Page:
Chapter 2. Customer Cloud Subscriptions on GCP

Red Hat recommends the usage of a Google Cloud Platform (GCP) project, managed by the customer, to organize all of your GCP resources. A project consists of a set of users and APIs, as well as billing, authentication, and monitoring settings for those APIs.

It is a best practice for the OpenShift Dedicated CCS cluster to be hosted in a GCP project within a GCP organization. The Organization resource is the root node of the GCP resource hierarchy and all resources that belong to an organization are grouped under the organization node. An IAM service account with certain roles granted is created and applied to the GCP project. When you make calls to the API, you typically provide service account keys for authentication. Each service account is owned by a specific project, but service accounts can be provided roles to access resources for other projects.

2.1. Understanding Customer Cloud Subscriptions on GCP

Red Hat OpenShift Dedicated provides a Customer Cloud Subscription (CCS) model that allows Red Hat to deploy and manage OpenShift Dedicated into a customer’s existing Google Cloud Platform (GCP) account. Red Hat requires several prerequisites be met in order to provide this service.

Red Hat recommends the usage of GCP project, managed by the customer, to organize all of your GCP resources. A project consists of a set of users and APIs, as well as billing, authentication, and monitoring settings for those APIs.

It is recommended for the OpenShift Dedicated cluster using a CCS model to be hosted in a GCP project within a GCP organization. The Organization resource is the root node of the GCP resource hierarchy and all resources that belong to an organization are grouped under the organization node. An IAM service account with certain roles granted is created and applied to the GCP project. When you make calls to the API, you typically provide service account keys for authentication. Each service account is owned by a specific project, but service accounts can be provided roles to access resources for other projects.

2.2. Customer requirements

OpenShift Dedicated clusters using a Customer Cloud Subscription (CCS) model on Google Cloud Platform (GCP) must meet several prerequisites before they can be deployed.

2.2.1. Account

  • The customer ensures that Google Cloud limits are sufficient to support OpenShift Dedicated provisioned within the customer-provided GCP account.
  • The customer-provided GCP account should be in the customer’s Google Cloud Organization with the applicable Service Account applied.
  • The customer-provided GCP account must not be transferable to Red Hat.
  • The customer may not impose GCP usage restrictions on Red Hat activities. Imposing restrictions severely hinders Red Hat’s ability to respond to incidents.
  • Red Hat deploys monitoring into GCP to alert Red Hat when a highly privileged account, such as a root account, logs into the customer-provided GCP account.
  • The customer can deploy native GCP services within the same customer-provided GCP account.

    Note

    Customers are encouraged, but not mandated, to deploy resources in a Virtual Private Cloud (VPC) separate from the VPC hosting OpenShift Dedicated and other Red Hat supported services.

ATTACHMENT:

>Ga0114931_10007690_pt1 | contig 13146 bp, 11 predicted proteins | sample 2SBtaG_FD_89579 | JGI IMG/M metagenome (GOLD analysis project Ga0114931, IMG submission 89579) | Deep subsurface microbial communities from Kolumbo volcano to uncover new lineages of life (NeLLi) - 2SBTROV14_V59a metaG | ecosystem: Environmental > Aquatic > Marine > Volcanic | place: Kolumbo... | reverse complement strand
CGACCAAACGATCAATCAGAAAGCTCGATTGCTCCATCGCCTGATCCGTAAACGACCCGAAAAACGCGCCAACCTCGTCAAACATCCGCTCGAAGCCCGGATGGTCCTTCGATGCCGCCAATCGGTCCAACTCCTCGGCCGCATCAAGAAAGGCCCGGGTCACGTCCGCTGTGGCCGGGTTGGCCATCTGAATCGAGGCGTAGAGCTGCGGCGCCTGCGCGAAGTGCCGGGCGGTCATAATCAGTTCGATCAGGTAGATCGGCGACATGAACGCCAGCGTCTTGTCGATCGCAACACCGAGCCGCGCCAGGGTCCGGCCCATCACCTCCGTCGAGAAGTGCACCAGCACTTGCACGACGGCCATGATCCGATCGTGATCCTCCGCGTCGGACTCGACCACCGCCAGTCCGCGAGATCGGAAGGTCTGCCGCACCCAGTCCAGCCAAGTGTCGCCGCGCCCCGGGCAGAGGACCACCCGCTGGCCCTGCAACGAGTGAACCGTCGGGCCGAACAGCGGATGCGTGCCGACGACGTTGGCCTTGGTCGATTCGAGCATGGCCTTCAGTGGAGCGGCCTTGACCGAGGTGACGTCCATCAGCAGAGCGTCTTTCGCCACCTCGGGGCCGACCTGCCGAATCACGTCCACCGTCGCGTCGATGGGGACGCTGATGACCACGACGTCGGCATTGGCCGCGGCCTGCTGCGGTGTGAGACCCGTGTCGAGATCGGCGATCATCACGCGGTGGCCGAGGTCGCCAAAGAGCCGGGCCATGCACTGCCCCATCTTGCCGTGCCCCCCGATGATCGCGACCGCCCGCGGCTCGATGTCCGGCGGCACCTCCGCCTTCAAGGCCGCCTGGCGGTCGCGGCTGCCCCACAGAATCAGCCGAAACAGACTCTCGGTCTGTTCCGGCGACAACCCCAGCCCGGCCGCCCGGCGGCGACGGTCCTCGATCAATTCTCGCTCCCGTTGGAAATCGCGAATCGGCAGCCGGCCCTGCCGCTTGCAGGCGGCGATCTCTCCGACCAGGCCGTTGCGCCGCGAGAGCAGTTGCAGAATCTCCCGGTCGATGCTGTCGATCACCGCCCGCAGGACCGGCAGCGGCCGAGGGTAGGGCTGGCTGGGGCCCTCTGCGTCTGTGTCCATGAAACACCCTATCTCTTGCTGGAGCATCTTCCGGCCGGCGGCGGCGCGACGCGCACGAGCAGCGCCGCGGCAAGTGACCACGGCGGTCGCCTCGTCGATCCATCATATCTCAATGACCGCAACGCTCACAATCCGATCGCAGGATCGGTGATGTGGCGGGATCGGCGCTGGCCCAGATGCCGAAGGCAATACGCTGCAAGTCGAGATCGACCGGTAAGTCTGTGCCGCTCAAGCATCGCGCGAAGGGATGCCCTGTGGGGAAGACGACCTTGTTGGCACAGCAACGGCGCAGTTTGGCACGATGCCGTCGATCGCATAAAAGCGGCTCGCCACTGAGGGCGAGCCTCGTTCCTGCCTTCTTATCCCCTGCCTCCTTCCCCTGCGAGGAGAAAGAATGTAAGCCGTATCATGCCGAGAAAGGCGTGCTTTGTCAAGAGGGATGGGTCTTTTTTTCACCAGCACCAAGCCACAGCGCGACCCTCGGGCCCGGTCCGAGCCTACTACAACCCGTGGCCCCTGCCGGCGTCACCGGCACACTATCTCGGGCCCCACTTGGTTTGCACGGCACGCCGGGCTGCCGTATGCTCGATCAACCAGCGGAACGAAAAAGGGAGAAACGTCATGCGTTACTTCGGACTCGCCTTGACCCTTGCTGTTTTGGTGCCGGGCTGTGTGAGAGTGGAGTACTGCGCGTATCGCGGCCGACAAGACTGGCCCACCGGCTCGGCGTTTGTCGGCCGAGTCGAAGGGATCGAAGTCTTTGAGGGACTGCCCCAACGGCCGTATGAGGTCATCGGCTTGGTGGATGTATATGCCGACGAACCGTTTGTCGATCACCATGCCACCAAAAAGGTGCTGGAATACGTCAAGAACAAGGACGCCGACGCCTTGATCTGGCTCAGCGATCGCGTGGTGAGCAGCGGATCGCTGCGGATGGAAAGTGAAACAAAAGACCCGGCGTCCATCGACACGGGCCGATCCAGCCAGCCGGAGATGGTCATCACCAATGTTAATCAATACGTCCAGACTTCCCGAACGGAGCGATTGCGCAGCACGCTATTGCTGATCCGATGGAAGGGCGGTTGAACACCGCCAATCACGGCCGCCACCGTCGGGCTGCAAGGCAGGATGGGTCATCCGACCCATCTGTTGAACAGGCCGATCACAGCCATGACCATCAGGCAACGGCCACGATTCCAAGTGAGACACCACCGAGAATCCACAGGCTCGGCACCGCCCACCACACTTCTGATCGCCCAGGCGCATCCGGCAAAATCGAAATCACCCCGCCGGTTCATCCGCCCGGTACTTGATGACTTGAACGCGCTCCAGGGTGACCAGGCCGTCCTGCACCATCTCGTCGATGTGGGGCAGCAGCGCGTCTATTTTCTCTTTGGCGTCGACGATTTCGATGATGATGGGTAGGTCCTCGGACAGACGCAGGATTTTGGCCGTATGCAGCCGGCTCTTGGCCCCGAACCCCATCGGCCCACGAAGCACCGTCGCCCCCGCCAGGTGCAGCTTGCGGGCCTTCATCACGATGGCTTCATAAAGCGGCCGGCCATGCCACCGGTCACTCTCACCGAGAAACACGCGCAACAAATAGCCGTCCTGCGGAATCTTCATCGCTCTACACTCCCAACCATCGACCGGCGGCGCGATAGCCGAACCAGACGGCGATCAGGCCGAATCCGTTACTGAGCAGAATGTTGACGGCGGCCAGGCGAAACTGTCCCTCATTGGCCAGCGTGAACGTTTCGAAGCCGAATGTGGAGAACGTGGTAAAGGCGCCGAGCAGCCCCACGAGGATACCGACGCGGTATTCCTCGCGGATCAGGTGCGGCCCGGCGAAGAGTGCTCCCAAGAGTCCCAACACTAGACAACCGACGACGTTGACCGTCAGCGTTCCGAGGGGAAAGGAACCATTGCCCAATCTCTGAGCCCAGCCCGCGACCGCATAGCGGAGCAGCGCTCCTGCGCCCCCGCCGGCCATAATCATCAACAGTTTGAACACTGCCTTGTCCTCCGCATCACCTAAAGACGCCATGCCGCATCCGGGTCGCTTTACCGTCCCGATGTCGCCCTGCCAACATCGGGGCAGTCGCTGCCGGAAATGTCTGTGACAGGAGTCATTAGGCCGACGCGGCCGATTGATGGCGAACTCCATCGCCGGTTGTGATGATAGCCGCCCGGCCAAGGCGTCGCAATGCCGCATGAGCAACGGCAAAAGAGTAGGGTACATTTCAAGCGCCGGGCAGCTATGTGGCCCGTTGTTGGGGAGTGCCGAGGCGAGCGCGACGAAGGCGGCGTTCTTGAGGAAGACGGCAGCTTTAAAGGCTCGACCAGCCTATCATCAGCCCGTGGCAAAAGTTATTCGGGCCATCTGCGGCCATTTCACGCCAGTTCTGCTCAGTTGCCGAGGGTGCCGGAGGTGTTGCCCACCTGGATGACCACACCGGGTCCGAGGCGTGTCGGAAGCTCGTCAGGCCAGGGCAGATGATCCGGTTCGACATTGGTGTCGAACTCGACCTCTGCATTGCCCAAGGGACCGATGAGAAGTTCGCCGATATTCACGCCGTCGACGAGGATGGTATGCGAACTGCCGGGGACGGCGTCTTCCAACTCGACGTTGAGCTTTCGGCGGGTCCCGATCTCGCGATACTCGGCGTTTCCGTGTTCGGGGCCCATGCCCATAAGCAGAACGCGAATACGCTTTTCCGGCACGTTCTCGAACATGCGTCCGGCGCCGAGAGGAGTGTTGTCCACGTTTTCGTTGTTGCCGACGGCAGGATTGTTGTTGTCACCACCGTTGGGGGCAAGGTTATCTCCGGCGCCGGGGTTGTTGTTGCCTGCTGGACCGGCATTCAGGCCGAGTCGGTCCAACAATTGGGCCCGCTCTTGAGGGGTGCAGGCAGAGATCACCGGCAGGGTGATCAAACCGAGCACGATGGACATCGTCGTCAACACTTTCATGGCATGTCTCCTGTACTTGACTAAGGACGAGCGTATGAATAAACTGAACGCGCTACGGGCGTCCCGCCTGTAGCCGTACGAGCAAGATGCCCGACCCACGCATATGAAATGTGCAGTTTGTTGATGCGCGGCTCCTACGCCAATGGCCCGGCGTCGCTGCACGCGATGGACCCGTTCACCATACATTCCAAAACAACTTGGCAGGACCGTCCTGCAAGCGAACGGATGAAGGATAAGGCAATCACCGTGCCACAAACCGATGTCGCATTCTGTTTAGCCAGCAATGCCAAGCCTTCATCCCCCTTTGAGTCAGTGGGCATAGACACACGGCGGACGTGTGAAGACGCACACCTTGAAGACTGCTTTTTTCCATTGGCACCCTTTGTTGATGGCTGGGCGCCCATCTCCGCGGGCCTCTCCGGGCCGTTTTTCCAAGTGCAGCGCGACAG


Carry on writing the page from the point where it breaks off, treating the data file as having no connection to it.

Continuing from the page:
2.2.2. Access requirements

  • To appropriately manage the OpenShift Dedicated service, Red Hat must have the AdministratorAccess policy applied to the administrator role at all times.

    Note

    This policy only provides Red Hat with permissions and capabilities to change resources in the customer-provided GCP account.

  • Red Hat must have GCP console access to the customer-provided GCP account. This access is protected and managed by Red Hat.
  • The customer must not utilize the GCP account to elevate their permissions within the OpenShift Dedicated cluster.
  • Actions available in the OpenShift Cluster Manager (OCM) must not be directly performed in the customer-provided GCP account.

2.2.3. Support requirements

  • Red Hat recommends that the customer have at least Production Support from GCP.
  • Red Hat has authority from the customer to request GCP support on their behalf.
  • Red Hat has authority from the customer to request GCP resource limit increases on the customer-provided account.
  • Red Hat manages the restrictions, limitations, expectations, and defaults for all OpenShift Dedicated clusters in the same manner, unless otherwise specified in this requirements section.

2.2.4. Security requirements

  • The customer-provided IAM credentials must be unique to the customer-provided GCP account and must not be stored anywhere in the customer-provided GCP account.
  • Volume snapshots will remain within the customer-provided GCP account and customer-specified region.
  • Red Hat must have ingress access to the API server through white-listed Red Hat machines.
  • Red Hat must have egress allowed to forward system and audit logs to a Red Hat managed central logging stack.

2.3. Required customer procedure

The Customer Cloud Subscription (CCS) model allows Red Hat to deploy and manage OpenShift Dedicated into a customer’s Google Cloud Platform (GCP) project. Red Hat requires several prerequisites in order to provide these services.

Warning

To use OpenShift Dedicated in your GCP project, the GCP organizational policy constraint, constraints/iam.allowedPolicyMemberDomains, cannot be in place.

Procedure

  1. Create a Google Cloud project to host the OpenShift Dedicated cluster.

    Note

    The project name must be 10 characters or less.

  2. Enable the following required APIs in the project that hosts your OpenShift Dedicated cluster:

    Table 2.1. Required API services

    API serviceConsole service name

    Cloud Deployment Manager V2 API

    deploymentmanager.googleapis.com

    Compute Engine API

    compute.googleapis.com

    Google Cloud APIs

    cloudapis.googleapis.com

    Cloud Resource Manager API

    cloudresourcemanager.googleapis.com

    Google DNS API

    dns.googleapis.com

    Network Security API

    networksecurity.googleapis.com